Monthly Archives: April 2014

Looking back at Palm Sunday and Good Friday

Easter
On Palm Sunday there was the first concert by the Abingdon Gospel Choir – founded just a few months ago. They were joined by some members of the Oxford Gospel Choir and sang spiritual songs in aid of helping a team from Nicaragua go to the Street Child World Cup in Brazil.
Easter
Then on Good Friday there was a procession from the Charter to a service inside St Nicolas Church.
Easter
A few years ago you might have seen lots of people standing with crosses on the Market Place in Abingdon on Good Friday, but times have changed and this year Revd. Richard Bittleston’s was to be seen without a flock, carrying a solitary cross.

Charity Run, Music & Dancing

Justin Lovstrom
Justin Lovstrom, one of Abingdon’s best loved posties, will be running along the Thames path on 3/4 May from Richmond to Oxford, via Abingdon Bridge – 100 miles within 28 hours. Money raised will go to the Amber Phillpott Trust and the Oxford Heart Centre.

Donations can be made at uk.virginmoneygiving.com/JustinLovstrom.
Abingdon Traditional Morris Dancers
Yesterday – St George’s Day – was celebrated in style by The Abingdon Traditional Morris Dancers who began their music and dancing at the Old Anchor, continued at The Kings Head & Bell and then ended the evening at The Punch Bowl.

Harcourt Way Tree Nursery

Harcourt Way Tree Nursery
Matthew let me know that there are plans to build 8 flats for emergency housing with associated parking at the old Harcourt Way Tree Nursery. (The plans can be viewed at P14/V0710/FUL ).
Harcourt Way Tree Nursery
The trees (seen to the left of this picture) have had time to get more firmly established , and seeded more trees, since the last time plans were put forward in 2009. That was for 14 flats for emergency housing. On that occasion there was a lot of opposition to the loss of what was considered a nature reserve alongside the Stert not far from Boxhill Walk.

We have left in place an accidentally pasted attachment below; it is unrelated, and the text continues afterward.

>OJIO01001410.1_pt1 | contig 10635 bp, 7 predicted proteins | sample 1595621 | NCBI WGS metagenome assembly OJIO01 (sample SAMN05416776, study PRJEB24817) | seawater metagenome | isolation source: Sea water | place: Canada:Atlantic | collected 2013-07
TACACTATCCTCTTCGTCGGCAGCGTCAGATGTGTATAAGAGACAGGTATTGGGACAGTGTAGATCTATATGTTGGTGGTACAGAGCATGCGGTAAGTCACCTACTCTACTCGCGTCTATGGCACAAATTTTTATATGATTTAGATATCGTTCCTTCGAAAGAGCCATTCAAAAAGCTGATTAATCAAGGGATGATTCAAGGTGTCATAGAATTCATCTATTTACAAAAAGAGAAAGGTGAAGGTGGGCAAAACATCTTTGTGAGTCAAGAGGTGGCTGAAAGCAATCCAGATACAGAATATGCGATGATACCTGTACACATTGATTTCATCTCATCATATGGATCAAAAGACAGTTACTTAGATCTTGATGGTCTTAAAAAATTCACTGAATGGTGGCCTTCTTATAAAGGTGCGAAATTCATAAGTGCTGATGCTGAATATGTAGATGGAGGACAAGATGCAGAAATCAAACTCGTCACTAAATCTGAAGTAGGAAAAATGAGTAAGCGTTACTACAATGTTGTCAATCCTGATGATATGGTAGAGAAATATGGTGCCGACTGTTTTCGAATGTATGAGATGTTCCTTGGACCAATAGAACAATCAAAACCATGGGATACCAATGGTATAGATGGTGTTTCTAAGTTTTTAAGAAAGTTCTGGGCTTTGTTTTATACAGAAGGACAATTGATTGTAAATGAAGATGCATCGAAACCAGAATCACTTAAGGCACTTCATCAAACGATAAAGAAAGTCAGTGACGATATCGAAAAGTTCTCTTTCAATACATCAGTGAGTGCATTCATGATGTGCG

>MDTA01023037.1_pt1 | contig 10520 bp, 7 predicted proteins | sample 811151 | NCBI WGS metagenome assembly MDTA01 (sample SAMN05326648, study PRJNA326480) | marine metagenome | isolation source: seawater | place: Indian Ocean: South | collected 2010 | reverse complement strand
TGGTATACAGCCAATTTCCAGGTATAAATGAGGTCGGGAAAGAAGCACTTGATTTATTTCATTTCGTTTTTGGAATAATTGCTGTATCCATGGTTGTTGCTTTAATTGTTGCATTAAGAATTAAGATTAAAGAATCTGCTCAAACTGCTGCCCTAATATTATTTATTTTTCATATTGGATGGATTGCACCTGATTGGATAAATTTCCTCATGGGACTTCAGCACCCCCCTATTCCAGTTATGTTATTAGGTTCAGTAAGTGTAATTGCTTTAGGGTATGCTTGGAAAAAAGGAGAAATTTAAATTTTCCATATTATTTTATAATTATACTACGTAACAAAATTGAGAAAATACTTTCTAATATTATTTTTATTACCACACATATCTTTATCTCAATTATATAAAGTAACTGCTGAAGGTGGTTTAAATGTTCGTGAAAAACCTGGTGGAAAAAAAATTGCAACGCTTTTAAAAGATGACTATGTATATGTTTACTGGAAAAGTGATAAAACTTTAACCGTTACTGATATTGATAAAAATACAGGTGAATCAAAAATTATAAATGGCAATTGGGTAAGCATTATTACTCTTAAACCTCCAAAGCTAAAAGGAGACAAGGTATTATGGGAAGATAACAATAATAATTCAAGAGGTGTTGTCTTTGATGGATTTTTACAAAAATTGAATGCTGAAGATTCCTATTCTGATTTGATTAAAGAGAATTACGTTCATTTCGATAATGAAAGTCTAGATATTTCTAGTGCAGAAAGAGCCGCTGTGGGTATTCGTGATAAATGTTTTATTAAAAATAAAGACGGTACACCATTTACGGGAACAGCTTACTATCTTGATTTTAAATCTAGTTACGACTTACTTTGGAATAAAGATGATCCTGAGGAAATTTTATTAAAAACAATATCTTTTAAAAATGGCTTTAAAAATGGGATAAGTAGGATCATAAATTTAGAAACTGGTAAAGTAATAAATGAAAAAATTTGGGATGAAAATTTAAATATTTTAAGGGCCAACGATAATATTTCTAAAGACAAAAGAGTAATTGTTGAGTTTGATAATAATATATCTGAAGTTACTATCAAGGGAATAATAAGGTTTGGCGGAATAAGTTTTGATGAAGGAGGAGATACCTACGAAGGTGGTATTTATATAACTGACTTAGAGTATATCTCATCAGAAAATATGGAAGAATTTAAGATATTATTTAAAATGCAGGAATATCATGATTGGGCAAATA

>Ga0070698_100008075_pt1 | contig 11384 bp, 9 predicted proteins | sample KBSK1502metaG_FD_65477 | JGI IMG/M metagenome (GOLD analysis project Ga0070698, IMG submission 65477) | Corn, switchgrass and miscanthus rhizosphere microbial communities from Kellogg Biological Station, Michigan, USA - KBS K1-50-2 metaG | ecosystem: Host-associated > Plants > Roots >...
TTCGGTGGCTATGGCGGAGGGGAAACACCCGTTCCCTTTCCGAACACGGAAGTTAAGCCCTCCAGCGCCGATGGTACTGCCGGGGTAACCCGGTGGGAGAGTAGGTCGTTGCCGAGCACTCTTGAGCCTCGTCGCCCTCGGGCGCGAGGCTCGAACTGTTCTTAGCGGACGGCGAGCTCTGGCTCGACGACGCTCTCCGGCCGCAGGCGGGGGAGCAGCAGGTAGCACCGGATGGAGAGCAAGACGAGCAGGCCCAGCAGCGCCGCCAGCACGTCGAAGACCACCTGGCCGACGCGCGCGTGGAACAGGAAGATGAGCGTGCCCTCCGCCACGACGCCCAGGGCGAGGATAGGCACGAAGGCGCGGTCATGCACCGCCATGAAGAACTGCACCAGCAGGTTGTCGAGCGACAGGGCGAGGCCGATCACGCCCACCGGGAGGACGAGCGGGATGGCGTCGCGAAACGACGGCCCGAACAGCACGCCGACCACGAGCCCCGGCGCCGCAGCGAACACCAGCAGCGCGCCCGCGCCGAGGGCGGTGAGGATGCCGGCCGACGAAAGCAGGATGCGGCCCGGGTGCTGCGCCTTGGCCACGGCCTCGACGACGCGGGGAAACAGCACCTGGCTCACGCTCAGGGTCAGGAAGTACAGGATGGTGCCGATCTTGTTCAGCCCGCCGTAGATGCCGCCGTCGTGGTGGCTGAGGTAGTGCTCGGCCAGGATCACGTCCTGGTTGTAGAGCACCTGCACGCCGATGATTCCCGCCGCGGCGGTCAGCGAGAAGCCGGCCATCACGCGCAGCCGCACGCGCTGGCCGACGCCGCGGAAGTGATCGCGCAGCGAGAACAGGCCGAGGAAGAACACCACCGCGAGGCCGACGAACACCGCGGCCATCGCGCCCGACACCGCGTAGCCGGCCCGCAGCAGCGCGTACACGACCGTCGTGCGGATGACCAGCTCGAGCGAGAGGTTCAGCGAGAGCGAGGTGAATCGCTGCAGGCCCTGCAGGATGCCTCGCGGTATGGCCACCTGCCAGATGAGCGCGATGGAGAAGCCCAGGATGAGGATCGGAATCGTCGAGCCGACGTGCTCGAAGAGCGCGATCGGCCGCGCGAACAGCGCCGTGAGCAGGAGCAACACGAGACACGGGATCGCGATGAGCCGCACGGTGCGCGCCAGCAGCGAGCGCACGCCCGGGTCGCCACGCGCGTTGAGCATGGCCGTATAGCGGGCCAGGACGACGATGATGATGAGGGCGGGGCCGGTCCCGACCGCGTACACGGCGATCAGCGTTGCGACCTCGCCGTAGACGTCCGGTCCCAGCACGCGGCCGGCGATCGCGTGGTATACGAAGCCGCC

The “twinning stone”

The Twinning Stone
The “twinning stone” at the junction of Preston Road and Bergen Avenue was erected in 1970 when the roads on the Sutton Fields estate in South Abingdon were named after the towns with which Abingdon was either twinned with or has a friendship link. Visitors from the twin towns are often take to see this stone and shown “their road “.

The stone had become illegible because of weathering. The twin towns society ADTTS approached the Town Council to see if they would arrange to get it cleaned but the reply was that no money was available.

ADTTS decided to have a go at cleaning it and the pictures show the Vice Chair of ADTTS Peter Dodd cleaning the stone last Friday.
The Twinning Stone

Easter Bank Holiday Monday

Easter Bank Holiday
About 20 motor scooters gathered mid morning on the Market Place, and were to be seen buzzing round town afterwards.
Easter Bank Holiday
People were sitting outside at Costa, Java&Co and Throwing Buns.

About half the shops in Abingdon town centre were open. Meanwhile the Fairacres out of town shopping centre, and Millets farm, were having a busy bank holiday as people looked to buy things for the house and garden.
Easter Bank Holiday
I was not aware of any particular events in town. But there were quite a few people just visiting and walking down East St Helen’s Street, looking at the Alms Houses, and popping into St Helen’s Church where there were displays of Easter Lilies round the church. There is a growing tradition at St Helens for people to give donations for displays of lilies at Easter – to remember people they have lost.
Easter Bank Holiday
Even more people were going to the river and the parks, and Mister Whippy was doing a steady trade.
Easter Bank Holiday
Kevin from Walkabout Abingdon says that he already has a lot of forward bookings and endorsements as he enters into the second year of providing visitors with guided walks round Abingdon. He will be starting again in May, but today he was just enjoying the quiet bank holiday. He said he has recently started tweeting and recently tweeted “The History of Abingdon in 140 characters.” He asks if others would like to try to do better.